Improvements in Chest Deformities

Before 1970 gross chest deformities in children were not uncommon, and photographs were taken before and at intervals after the introduction of Becotide show their disappearance. In adults dependent on oral steroids, the photographs show the remarkable changes in their facial appearance and obesity after transfer to inhaled steroids. A selection of unpublished pictures and peak flow charts showing dramatic improvements are shown here as a matter of historical interest.
This boy aged 14 had such unstable asthma that he had to have frequent courses of oral steroids

When he was started on Becotide he rapidly came under control but is dependent on inhaled steroid to this day. He was repeatedly skin test negative, but a retest aged 20 produced a +++++ reaction to mites


This 50 year old patient had severe unstable asthma frequently requiring emergency oral steroids. He had perfect control for the next 34 years, and died of unrelated causes aged 84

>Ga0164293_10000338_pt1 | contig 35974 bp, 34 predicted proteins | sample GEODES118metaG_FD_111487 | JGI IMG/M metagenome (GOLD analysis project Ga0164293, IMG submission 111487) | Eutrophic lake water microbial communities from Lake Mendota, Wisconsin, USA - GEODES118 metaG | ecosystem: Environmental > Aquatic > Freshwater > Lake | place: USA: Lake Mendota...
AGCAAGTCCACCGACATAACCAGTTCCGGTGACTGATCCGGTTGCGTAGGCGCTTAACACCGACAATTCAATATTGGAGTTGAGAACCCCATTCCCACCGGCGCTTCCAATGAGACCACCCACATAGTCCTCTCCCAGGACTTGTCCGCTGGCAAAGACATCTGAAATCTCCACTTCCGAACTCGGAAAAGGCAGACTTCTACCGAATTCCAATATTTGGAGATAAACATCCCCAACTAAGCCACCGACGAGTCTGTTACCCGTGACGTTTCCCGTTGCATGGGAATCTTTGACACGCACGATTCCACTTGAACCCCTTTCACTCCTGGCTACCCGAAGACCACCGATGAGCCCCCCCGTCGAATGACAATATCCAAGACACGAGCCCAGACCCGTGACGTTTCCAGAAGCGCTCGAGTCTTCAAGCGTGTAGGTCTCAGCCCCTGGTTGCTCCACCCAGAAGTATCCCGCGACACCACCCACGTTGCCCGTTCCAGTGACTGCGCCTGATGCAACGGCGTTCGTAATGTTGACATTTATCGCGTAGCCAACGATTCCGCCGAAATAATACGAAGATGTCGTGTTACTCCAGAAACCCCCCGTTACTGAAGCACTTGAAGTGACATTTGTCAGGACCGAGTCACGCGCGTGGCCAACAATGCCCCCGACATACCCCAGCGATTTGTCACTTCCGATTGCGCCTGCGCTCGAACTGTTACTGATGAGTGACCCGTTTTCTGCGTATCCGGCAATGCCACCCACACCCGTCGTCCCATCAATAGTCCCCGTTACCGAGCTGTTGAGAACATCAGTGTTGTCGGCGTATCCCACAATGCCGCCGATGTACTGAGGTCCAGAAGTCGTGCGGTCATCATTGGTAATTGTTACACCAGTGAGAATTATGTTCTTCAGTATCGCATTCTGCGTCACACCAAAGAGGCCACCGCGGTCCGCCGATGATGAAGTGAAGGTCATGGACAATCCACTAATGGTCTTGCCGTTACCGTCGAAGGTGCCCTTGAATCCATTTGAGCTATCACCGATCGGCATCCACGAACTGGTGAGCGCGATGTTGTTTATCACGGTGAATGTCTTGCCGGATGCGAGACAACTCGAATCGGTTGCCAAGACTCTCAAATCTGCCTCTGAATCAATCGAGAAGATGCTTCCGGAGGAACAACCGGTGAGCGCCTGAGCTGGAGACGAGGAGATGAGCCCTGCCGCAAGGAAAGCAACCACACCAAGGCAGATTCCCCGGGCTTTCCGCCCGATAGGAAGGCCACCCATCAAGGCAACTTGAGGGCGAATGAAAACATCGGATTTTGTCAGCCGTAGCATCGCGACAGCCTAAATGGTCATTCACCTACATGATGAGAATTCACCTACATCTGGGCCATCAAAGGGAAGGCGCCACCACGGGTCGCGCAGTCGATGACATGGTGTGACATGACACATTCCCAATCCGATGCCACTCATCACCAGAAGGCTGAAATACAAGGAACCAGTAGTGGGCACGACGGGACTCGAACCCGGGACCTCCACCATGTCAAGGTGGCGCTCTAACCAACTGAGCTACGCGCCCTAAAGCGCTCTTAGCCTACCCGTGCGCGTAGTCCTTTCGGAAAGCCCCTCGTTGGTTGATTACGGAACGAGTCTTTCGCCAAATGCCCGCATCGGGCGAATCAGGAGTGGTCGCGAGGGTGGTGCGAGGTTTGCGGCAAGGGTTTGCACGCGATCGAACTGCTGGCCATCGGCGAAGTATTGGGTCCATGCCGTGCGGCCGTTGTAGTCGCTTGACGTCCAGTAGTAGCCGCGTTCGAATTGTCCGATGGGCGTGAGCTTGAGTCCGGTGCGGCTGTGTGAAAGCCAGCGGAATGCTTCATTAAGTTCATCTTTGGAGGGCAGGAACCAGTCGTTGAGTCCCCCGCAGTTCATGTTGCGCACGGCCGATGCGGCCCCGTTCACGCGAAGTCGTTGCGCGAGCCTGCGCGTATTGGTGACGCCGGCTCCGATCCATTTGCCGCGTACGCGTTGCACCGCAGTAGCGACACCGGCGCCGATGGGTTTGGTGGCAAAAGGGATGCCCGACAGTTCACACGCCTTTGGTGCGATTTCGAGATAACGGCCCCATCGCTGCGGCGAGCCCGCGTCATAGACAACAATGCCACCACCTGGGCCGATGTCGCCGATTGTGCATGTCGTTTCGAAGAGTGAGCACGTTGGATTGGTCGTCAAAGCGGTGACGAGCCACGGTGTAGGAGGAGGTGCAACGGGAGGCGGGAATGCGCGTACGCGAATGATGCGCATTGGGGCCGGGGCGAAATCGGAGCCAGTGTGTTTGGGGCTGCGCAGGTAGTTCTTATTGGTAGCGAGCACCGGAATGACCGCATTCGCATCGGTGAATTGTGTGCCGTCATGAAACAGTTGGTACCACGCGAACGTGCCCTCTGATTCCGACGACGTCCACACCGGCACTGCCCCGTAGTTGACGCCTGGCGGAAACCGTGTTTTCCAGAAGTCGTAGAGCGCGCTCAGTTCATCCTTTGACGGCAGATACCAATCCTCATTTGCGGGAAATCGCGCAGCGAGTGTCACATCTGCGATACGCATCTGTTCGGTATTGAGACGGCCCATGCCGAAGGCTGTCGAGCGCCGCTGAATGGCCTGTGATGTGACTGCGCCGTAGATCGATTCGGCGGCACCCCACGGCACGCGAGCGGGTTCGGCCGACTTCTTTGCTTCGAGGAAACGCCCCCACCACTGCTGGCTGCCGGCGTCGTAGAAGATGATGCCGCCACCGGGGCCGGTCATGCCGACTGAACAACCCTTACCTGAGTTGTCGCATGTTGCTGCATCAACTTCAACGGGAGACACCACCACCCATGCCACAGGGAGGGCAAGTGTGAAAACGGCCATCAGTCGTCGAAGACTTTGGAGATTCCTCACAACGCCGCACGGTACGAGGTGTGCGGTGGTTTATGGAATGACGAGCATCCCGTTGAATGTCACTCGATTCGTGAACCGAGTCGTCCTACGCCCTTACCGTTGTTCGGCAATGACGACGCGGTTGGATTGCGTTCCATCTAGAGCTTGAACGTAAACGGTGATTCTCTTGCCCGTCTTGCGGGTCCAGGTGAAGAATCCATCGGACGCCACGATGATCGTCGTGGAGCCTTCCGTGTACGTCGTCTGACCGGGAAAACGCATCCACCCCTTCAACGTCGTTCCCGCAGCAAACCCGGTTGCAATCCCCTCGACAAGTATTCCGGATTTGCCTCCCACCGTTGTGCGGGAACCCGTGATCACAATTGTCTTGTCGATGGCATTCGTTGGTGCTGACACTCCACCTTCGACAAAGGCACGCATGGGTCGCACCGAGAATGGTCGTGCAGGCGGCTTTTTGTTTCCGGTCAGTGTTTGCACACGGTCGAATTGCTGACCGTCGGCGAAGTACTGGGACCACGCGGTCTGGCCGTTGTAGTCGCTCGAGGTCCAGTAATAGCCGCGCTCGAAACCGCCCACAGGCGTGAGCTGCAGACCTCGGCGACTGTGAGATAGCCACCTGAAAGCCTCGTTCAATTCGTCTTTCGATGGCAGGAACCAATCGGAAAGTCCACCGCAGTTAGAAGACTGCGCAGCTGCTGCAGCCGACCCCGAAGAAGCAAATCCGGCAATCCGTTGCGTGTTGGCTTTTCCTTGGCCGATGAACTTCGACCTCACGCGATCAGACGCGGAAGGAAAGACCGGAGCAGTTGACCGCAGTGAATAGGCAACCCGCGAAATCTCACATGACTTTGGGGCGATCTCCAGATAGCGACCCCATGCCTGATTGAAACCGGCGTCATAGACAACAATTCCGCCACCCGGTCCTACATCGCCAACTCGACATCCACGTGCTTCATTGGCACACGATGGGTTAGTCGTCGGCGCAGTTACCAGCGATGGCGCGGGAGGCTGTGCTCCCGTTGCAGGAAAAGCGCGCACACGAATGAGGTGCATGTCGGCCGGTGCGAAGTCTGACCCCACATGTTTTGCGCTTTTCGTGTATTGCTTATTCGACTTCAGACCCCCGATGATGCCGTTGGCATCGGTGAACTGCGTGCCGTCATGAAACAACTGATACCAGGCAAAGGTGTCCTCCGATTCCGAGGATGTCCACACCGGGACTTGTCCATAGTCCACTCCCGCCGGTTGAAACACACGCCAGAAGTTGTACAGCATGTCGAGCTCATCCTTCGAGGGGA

Pauline was aged 8 in 1971, and was a very unstable multiple allergic living on a farm as shown above by peak flow records. The black areas at the bottom represent frequent short courses of oral steroids

It was finally decided to try her on Becotide at the end of 1971, and her peak flow stabilised at once. She is now 48 and still maintained on Becotide. Serial photographs were taken over the next few years, as shown below.

On the left is a picture of Pauline aged 7, showing a very unhappy child breathing through her mouth because the nose is blocked by rhinitis, with the beginning of a pigeon chest, which is developed further in the middle photo taken before she began Becotide. On the right she is now aged 12, and the deformity has almost disappeared after 30 months on Becotide with complete control of the asthma

This boy aged 14 had developed a chest deformity from chronic asthma.

After a year on Becotide with complete control of his asthma, and being able to take normal exercise and sport for the first time the shape of the chest has become normal.

He is now aged 47 and still requires Becotide daily

John was only two and a half when the photo on the left was taken. He had been treated elsewhere with oral steroids for some time, with obvious side-effects and retardation of growth.